I’ve never really had the impulse to take photos in a museum. I figured professional quality photos of most if not all of the objects on display could be found online, so why bother.
However, when my girlfriend and I planned a trip to the Institute of Natural Sciences (in Brussels) last December, I decided to look at it another way. I wanted to try to regard the museum pieces (and the other visitors) not as objects but as subjects for my photos – in other words, street photography at the museum.
I started shooting film again (after a 10 year gap) last summer, when my in laws moved house and my father in law gave me his old Minolta SRT-101, along with a standard 50mm as well as an old Sigma 135, all manual focus of course. Some time later I discovered a Nikon F801 in great condition in an unused darkroom at work (the unused darkroom itself just sitting there was a nice find as well of course). Because I already owned a Nikon DSLR and several AF-D lenses this greatly expanded my options for shooting film.
For the next couple of months I experimented a lot. Trying different emulsions, pushing film, trying 120 format (in a Nettar and a Lubitel 2). Eventually I landed on Fomapan and decided to stick to one brand of film for a while, in order to get to know it a little better under different circumstances.
I use the two 35mm bodies alternatively, for a couple of reasons. They’re very different, the Minolta being fully manual while the Nikon has PASM-modes, an exposure compensation dial, a self timer, two metering modes and autofocus (both single and continuous). In short they’re about as different to one another as two 35mm bodies can be. I like both types of camera and being able to switch between them keeps both experiences fresh and interesting. It’s also very handy to keep different speeds of film in either body, so I can choose between them depending on lighting conditions. I mostly use Fomapan 100 in the Minolta and 400 in the Nikon.
For our trip to the museum I used the Nikon with a 50mm 1.8 AF-D and Fomapan 400. I set the camera to -1 exposure compensation in order to catch a bit of the dark atmosphere inside the museum. Foma themselves state that you can underexpose by up to two stops without any change in processing, so shooting it at 800 ISO seemed like it would be ok to do. I’m quite happy with the way these turned out too and I think the pictures capture the atmosphere inside the museum quite well.
The Institute of Natural Sciences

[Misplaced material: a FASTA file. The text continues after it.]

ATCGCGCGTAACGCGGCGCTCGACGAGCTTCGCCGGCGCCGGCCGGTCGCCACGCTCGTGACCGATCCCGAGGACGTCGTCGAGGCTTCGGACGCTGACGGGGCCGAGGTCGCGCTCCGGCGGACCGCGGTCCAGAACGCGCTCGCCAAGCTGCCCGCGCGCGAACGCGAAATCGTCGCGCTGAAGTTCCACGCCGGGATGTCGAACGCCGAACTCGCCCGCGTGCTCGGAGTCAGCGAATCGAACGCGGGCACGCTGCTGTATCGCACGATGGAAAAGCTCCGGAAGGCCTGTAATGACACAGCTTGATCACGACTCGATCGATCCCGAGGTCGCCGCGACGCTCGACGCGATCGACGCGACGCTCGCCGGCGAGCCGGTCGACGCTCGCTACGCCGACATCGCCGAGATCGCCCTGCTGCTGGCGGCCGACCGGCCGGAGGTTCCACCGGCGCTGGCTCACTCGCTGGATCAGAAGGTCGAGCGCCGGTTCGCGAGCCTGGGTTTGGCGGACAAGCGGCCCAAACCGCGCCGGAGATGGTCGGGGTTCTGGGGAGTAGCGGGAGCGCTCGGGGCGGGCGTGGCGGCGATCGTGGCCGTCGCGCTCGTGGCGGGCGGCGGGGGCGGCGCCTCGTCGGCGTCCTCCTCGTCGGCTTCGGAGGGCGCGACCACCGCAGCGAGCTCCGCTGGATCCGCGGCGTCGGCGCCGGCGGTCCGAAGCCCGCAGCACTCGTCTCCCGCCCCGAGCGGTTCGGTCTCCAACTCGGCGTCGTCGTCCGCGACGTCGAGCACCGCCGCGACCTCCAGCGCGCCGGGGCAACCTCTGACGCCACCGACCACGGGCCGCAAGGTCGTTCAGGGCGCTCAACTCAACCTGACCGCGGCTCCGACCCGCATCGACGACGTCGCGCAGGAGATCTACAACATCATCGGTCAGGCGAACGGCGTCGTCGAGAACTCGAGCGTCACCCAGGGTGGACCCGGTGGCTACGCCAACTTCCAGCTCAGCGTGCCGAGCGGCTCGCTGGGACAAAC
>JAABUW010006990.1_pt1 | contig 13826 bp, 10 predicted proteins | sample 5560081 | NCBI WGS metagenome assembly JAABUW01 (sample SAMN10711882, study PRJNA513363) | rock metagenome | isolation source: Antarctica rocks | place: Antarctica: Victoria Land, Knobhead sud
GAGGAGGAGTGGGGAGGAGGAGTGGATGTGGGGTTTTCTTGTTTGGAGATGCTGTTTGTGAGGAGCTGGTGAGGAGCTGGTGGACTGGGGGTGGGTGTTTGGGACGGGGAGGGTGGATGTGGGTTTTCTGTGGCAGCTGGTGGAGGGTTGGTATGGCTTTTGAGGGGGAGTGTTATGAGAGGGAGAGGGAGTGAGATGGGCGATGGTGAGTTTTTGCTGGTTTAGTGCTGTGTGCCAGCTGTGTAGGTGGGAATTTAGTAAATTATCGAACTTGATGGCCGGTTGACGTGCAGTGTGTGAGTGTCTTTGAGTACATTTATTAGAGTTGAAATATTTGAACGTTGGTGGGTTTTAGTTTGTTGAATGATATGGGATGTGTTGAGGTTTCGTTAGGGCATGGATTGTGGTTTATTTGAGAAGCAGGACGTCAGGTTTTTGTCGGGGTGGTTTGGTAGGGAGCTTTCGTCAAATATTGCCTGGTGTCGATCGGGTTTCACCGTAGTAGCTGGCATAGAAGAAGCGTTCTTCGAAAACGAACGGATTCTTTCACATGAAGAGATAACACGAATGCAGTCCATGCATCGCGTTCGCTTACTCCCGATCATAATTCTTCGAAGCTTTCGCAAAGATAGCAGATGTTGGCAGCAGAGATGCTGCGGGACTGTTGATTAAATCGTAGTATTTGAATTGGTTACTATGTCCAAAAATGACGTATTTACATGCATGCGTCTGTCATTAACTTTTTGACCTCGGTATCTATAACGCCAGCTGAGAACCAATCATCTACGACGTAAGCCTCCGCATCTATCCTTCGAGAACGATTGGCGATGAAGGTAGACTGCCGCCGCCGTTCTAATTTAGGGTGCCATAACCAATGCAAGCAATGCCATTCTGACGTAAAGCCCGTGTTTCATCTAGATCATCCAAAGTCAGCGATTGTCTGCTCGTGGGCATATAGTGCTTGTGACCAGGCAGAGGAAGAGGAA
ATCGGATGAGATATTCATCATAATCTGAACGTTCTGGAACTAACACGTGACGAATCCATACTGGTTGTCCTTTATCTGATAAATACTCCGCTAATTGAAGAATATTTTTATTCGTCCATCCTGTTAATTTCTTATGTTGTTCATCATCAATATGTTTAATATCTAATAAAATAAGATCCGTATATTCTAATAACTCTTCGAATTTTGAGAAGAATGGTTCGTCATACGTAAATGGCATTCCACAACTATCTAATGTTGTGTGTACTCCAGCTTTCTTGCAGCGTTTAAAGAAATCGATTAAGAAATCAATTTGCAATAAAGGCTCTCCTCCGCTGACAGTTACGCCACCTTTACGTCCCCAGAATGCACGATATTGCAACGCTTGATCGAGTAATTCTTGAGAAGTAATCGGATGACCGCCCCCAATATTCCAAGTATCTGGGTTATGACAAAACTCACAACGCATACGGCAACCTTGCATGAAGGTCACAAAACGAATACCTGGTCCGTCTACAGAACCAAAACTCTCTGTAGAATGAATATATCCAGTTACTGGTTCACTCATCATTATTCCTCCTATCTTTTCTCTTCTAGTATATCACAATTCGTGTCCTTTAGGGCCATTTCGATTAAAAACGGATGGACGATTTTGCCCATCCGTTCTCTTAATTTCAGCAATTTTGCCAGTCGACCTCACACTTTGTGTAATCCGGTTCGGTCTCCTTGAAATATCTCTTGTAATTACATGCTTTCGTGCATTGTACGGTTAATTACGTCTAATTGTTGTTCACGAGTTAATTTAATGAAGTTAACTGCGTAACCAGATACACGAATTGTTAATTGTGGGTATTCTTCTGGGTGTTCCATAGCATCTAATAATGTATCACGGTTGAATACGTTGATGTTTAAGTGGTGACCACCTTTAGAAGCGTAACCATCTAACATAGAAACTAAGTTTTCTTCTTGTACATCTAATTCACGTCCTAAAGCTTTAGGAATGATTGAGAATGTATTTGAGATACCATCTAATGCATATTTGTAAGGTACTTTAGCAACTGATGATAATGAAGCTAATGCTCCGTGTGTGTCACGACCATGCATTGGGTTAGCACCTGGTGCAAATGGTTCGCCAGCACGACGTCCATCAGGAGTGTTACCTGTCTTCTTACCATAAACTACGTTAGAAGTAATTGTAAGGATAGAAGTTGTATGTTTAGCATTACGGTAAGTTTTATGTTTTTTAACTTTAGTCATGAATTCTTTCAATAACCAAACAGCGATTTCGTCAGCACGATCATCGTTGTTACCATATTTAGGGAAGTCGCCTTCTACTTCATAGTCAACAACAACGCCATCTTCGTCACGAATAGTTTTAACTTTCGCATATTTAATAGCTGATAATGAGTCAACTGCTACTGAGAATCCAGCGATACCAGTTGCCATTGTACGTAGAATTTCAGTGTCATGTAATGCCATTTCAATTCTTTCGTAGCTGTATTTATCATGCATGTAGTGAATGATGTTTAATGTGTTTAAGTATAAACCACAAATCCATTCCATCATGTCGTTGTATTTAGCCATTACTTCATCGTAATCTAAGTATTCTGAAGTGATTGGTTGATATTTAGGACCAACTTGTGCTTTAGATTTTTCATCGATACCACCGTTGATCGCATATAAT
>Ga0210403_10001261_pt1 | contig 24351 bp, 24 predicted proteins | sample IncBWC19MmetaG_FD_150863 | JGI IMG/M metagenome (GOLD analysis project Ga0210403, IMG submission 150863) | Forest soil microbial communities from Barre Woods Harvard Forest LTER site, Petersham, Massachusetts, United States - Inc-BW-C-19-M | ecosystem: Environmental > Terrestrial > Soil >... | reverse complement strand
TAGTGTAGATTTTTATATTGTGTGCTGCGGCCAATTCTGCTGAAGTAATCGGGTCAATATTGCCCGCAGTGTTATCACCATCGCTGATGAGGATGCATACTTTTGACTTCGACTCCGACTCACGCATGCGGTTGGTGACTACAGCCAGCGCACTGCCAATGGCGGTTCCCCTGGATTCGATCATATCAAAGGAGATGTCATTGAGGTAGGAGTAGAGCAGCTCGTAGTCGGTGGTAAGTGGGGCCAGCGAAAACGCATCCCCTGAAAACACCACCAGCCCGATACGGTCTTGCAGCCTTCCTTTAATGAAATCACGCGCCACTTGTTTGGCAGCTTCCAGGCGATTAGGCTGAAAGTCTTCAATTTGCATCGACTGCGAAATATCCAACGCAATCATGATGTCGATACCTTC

The Brussels Institute for Natural Sciences is known colloquially as ‘the dinosaur museum’ – for obvious reasons. Its centerpiece are the thirty mostly complete iguanodon skeletons found 322m underground in the Bernissart coal mine at the end of the 19th century. These are all on display in a 300 m² glass case – truly impressive. Aside from the iguanodons, there are several replicas of other dinosaur skeletons (a T. Rex, a Plateosaurus etc).
The museum also houses exhibitions about evolution of humankind and other animals. Especially the ‘Living Planet’ section, housing 850 mounted animals including a giraffe and a beluga, makes for some interesting views.
Shooting dinosaurs in low light
The low light situation obliged me to use larger apertures (up to maybe 4 or 5.6) – which of course meant I wasn’t able to get the colossal dinosaur skeletons fully in focus. If anything I like to think it adds to the sense of scale.
I home developed the roll in Adonal (1+25) for five and a half minutes and digitized them using a DSLR and the pixl-latr afterwards. I inverted the negatives using the free grain2pixel photoshop plugin (which I think does a great job automating the process) and tweaked contrast just a little bit. Fomapan scratches easily (and I have difficulty being prudent) so I removed some spots with the healing brush, but overall these are basically untouched.
All in all I’m very happy with this roll. Skeletons and mounted animals aren’t an everyday subject and I hadn’t shot a museum visit on film before. It’s something I can definitely recommend and hope to do again myself sometime soon.